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returning a ref

Hi!


I created a struct. Now, I want to create a function that will return a pointer to my newly created struct. my question is how to do so? Can I just create a local struct in my function and return it with the & operator?

Here is my simplified struct:
typedef struct {
     char *subject[MAX_SUBJECT];
     char *body[MAX_BODY][LINE_WIDTH];
} creative;

here is my function's prototype:
creative *Initialize_Creative(const char *filename);


so in the body of this function, could I do like:
{
    creative to_return;
    // initialize it from the file

    return &to_return;
}


I don't think this could work, cuz when the function ends, the scope of my struct should go out. So what's the right way to do this?

Thanks a lot,

HiGiJJ!
0
higijj
Asked:
higijj
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1 Solution
 
higijjAuthor Commented:
I have been told alocating the data on the heap using the new operator would do the job.

so

{
creative to_return = new creative;

// initialize it from the file

return to_return;
}

would do the job :)
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codez80Commented:
it certainly will Hiqijj, but I thought this was "C" section rather than C++

regards,

codez80
0
 
higijjAuthor Commented:
well isn't the above C ?
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KocilCommented:
this is the C version

creative* sub() {
  creative to_return = (creative*) malloc(sizeof(creative));

  /* initialize it from the file */

  return to_return;
}

On the caller, don't forget to free it after use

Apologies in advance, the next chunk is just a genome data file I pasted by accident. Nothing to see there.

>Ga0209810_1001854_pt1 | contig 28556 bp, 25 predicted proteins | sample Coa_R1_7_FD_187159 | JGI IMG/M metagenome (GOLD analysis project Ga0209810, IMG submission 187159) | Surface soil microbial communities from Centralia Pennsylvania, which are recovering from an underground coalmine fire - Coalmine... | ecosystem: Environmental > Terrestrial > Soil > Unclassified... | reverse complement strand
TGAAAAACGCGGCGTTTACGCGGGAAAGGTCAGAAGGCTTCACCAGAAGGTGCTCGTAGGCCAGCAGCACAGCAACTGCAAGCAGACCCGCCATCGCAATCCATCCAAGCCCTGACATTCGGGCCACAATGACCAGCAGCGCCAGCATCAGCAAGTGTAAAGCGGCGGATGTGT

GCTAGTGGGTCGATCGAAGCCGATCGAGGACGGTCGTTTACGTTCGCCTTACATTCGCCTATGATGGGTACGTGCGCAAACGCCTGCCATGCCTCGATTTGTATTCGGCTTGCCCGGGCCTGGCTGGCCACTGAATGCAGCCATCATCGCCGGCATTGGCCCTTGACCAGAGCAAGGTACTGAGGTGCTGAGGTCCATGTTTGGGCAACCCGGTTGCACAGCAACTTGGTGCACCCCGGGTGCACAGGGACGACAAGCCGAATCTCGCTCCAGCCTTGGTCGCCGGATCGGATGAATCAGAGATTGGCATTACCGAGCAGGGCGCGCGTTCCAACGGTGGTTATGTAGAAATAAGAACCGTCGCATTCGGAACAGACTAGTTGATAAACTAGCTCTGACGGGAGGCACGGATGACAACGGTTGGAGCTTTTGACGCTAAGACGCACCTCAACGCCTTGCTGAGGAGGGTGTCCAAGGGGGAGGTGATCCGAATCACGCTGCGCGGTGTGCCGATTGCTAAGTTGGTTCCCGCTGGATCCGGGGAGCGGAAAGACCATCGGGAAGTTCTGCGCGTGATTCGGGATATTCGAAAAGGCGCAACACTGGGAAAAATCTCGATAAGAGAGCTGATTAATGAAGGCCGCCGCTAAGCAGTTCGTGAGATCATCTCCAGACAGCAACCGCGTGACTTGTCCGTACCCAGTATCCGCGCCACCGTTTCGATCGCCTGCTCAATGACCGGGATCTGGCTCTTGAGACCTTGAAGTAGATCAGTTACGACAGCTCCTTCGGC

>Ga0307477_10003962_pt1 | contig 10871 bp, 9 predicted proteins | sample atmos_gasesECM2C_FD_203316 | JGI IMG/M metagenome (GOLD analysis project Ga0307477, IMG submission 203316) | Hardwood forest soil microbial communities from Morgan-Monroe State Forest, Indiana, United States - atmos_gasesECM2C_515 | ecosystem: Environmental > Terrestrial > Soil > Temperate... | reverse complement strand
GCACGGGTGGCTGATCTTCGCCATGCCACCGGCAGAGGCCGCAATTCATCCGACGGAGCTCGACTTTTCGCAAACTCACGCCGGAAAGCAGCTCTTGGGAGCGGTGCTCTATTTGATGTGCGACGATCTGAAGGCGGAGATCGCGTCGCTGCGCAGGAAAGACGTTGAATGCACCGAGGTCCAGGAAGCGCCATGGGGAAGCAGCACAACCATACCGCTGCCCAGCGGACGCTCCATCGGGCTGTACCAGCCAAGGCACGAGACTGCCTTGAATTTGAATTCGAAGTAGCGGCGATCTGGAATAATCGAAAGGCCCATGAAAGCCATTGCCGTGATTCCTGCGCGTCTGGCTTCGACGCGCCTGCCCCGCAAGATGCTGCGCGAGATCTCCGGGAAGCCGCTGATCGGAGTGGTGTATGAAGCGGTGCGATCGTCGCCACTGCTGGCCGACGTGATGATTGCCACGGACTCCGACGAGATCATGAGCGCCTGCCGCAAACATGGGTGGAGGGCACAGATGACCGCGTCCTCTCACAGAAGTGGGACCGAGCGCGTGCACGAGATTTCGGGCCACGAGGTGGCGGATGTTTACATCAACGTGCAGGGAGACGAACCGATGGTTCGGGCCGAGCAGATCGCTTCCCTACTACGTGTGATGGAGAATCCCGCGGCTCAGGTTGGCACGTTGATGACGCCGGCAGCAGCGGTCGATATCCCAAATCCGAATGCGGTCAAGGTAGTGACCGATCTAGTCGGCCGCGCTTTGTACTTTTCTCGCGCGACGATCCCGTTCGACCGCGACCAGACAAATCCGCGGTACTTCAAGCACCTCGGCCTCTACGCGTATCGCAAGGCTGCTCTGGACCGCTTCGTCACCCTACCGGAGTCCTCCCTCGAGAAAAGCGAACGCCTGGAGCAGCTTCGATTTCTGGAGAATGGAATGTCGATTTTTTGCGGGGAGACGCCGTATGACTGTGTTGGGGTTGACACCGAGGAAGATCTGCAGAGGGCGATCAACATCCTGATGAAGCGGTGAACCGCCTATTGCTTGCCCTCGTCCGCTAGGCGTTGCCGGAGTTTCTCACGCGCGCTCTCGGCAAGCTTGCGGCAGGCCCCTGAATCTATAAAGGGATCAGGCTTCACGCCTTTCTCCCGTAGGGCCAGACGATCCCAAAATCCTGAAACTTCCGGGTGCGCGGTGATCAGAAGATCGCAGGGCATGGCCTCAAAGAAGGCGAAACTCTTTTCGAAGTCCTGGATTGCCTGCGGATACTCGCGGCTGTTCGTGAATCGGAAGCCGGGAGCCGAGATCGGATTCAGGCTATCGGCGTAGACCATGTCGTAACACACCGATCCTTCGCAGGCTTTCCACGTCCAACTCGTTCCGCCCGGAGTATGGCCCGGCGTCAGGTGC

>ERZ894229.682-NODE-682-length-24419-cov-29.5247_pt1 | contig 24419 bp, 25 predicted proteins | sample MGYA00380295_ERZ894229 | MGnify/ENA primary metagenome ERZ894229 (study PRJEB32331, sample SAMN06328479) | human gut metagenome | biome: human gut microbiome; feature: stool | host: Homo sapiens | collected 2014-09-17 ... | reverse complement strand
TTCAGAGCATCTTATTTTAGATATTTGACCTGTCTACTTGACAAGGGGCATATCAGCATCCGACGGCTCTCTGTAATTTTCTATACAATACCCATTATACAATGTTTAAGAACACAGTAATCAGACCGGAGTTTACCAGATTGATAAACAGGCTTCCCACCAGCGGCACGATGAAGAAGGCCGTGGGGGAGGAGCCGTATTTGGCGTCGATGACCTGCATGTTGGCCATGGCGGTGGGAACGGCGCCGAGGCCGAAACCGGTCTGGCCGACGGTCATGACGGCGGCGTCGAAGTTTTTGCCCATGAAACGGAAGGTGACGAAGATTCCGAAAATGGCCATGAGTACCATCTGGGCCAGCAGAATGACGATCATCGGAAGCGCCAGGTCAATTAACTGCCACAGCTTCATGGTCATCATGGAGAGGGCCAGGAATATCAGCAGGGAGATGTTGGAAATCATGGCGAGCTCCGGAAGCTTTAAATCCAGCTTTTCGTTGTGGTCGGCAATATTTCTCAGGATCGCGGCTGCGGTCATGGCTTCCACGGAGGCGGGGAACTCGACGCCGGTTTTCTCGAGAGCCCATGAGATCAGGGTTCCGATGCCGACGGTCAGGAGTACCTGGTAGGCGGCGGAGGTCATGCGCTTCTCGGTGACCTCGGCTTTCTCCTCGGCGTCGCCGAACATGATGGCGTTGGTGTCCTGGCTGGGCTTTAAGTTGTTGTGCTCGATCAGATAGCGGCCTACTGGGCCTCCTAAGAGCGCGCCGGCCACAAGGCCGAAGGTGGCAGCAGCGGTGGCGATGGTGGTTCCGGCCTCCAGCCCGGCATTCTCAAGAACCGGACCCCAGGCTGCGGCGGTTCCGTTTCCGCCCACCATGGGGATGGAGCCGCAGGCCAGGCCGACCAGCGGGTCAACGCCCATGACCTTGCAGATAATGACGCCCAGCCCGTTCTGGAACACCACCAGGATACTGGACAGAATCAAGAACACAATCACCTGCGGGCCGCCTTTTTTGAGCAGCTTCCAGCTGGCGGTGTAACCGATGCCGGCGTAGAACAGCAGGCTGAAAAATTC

main()
{
   creative* mycreative;

   mycreative = sub();

   /* use it as you like */

   /* then you MUST do this */
   free(mycreative);
}

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higijjAuthor Commented:
ok

so New is basically just a warper of malloc ?!

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KocilCommented:
Eh, and your struct needs a little bit correction.
Don't use * on the subject and body, if you mean them as array of char.

typedef struct {
    char subject[MAX_SUBJECT];
    char body[MAX_BODY][LINE_WIDTH];
} creative;
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higijjAuthor Commented:
yteah

I modified it so it looks like

typedef struct {
char *subject;
char *body[LINE_WIDTH];
} creative;
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KocilCommented:
No, new is not JUST a wrapper of malloc.
It is a special C++ operator to create a new object, and it does:
1. automatically calculate the object size (malloc need explicit size)
2. allocate the memory (this is what malloc do).
3. Call the object constructor (malloc won't do this)
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higijjAuthor Commented:
Thanks for the help/explanation!!

Helped me a lot!

HiGiJJ
0
 
KocilCommented:
Then you should also malloc some memory for the subject and body one by one.

creative* initialize()
{
   creative* c = malloc(sizeof(creative));

   char init_subject[] = "SAMPLE";  

   c->subject = malloc(strlength(init_subject+1));
   strcpy(c->subject, init_subject);
   
   return c;
}


Consequently, you have to free them also 1 by one;
void freeCreative(creative *c)
{
   /* free from the last to the first */

   free(c->body[LAST]);
   ...
   free(c->subject);
   free(c);
}

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